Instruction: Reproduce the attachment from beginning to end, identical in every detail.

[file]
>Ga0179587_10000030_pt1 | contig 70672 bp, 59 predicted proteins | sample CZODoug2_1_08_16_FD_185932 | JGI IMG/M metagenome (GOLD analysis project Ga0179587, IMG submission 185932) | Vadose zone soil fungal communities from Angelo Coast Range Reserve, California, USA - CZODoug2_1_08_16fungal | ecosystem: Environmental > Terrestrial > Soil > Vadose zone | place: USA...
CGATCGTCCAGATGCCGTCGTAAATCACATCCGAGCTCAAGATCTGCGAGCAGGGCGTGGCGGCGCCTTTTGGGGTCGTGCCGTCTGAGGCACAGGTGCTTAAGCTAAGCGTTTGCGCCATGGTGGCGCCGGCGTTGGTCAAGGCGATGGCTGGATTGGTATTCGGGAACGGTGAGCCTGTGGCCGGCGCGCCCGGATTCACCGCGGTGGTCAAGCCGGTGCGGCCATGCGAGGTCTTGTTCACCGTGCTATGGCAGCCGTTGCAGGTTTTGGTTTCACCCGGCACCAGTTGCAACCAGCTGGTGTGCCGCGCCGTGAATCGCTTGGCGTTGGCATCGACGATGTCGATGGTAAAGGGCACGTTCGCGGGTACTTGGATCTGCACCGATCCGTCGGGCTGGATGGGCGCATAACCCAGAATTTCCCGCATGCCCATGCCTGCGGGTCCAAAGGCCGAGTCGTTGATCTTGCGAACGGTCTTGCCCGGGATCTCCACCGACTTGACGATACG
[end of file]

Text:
>Ga0179587_10000030_pt1 | contig 70672 bp, 59 predicted proteins | sample CZODoug2_1_08_16_FD_185932 | JGI IMG/M metagenome (GOLD analysis project Ga0179587, IMG submission 185932) | Vadose zone soil fungal communities from Angelo Coast Range Reserve, California, USA - CZODoug2_1_08_16fungal | ecosystem: Environmental > Terrestrial > Soil > Vadose zone | place: USA...
CGATCGTCCAGATGCCGTCGTAAATCACATCCGAGCTCAAGATCTGCGAGCAGGGCGTGGCGGCGCCTTTTGGGGTCGTGCCGTCTGAGGCACAGGTGCTTAAGCTAAGCGTTTGCGCCATGGTGGCGCCGGCGTTGGTCAAGGCGATGGCTGGATTGGTATTCGGGAACGGTGAGCCTGTGGCCGGCGCGCCCGGATTCACCGCGGTGGTCAAGCCGGTGCGGCCATGCGAGGTCTTGTTCACCGTGCTATGGCAGCCGTTGCAGGTTTTGGTTTCACCCGGCACCAGTTGCAACCAGCTGGTGTGCCGCGCCGTGAATCGCTTGGCGTTGGCATCGACGATGTCGATGGTAAAGGGCACGTTCGCGGGTACTTGGATCTGCACCGATCCGTCGGGCTGGATGGGCGCATAACCCAGAATTTCCCGCATGCCCATGCCTGCGGGTCCAAAGGCCGAGTCGTTGATCTTGCGAACGGTCTTGCCCGGGATCTCCACCGACTTGACGATACG